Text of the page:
The team from Lausanne, Switzerland, collaborated with scientists in Santa Monica and Los Angeles, California, US. In a prospective observational study they evaluated the appropriateness and necessity of referral for colonoscopy. Explicit criteria developed by a standardized expert panel method were used.
Inappropriate referrals constituted ‘overuse'. Patients with necessary colonoscopy indications who were not referred were considered to be ‘underuse'.
Patients from 22 general practices in Switzerland, a country with ready access to colonoscopy, were enrolled during a 4-week period. All displayed lower gastrointestinal (GI) symptoms. Follow-up data were obtained at 3 months for patients who did not undergo a necessary colonoscopy.
8760 patient visits were screened for inclusion. 7.4% of patients had lower GI symptoms (mean age 56.4 years, 68% women). Of these, 12% were referred for colonoscopy.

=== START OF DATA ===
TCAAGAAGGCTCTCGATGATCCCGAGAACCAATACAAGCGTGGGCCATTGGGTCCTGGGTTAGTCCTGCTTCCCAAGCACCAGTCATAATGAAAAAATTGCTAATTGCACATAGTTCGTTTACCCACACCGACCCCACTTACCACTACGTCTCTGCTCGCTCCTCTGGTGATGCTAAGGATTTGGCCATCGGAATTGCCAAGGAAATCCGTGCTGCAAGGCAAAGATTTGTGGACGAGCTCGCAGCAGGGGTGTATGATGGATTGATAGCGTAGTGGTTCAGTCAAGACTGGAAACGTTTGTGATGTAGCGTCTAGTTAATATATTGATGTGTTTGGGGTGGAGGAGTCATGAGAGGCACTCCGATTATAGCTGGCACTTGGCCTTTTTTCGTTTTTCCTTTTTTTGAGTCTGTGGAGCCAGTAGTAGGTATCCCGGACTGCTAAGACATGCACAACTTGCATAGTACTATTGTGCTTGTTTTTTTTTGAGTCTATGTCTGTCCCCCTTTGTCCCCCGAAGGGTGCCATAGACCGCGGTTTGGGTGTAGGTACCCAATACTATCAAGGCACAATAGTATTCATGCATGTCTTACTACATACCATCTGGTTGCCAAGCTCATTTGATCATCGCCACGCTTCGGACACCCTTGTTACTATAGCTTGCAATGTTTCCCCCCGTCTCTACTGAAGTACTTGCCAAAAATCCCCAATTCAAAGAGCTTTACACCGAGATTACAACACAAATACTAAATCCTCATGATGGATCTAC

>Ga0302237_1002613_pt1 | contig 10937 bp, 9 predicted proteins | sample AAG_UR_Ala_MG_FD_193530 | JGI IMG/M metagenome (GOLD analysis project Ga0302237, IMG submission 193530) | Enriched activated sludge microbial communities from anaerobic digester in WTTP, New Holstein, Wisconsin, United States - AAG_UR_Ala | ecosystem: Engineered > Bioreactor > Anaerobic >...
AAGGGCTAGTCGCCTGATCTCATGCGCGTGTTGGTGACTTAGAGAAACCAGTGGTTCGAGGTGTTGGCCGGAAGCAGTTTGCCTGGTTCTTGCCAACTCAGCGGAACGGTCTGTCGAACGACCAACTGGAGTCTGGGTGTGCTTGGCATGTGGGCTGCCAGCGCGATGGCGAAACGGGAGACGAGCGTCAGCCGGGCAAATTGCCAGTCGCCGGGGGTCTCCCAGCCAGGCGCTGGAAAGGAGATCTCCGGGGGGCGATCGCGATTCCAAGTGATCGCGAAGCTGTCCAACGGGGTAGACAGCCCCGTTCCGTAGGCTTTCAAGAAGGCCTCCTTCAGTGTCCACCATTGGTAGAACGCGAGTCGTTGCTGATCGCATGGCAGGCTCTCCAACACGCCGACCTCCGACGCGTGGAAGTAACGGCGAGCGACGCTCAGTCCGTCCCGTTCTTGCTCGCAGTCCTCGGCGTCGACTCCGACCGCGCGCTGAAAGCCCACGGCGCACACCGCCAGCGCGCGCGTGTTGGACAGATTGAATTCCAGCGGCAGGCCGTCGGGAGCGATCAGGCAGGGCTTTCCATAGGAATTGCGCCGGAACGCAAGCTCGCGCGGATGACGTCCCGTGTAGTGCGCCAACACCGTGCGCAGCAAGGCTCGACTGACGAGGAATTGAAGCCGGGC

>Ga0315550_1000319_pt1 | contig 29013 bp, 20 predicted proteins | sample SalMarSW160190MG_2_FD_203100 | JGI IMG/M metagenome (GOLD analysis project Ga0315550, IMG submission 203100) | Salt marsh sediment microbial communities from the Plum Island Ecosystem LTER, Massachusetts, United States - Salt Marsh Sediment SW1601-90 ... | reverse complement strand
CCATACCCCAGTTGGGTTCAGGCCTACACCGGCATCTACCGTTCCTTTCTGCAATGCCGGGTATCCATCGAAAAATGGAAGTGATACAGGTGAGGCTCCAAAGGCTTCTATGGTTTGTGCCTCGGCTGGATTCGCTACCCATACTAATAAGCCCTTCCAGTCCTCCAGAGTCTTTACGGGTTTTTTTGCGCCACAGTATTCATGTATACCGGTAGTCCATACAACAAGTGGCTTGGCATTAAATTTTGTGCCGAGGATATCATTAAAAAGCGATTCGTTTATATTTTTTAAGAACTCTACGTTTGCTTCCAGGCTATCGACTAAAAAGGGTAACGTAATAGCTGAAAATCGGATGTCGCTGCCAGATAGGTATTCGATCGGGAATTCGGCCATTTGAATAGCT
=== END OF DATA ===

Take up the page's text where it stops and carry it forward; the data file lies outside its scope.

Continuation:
Indications for colonoscopy in 11 patients (14% of colonoscopy referrals or 1.7% of all patients with lower GI symptoms) were judged inappropriate.
Among 573 patients not referred for the procedure, underuse ranged between 11% and 28% of all patients with lower GI symptoms, depending on the criteria used.
Underuse in Swiss patients with lower GI symptoms: 11% to 28%
Dr John-Paul Vader concluded that "In Switzerland underuse of referral for colonoscopy exceeds overuse in primary care. To improve quality of care, both overuse and underuse of important procedures must be addressed.
"This is the first time that overuse and underuse of colonoscopy have been simultaneously evaluated in the same patient population."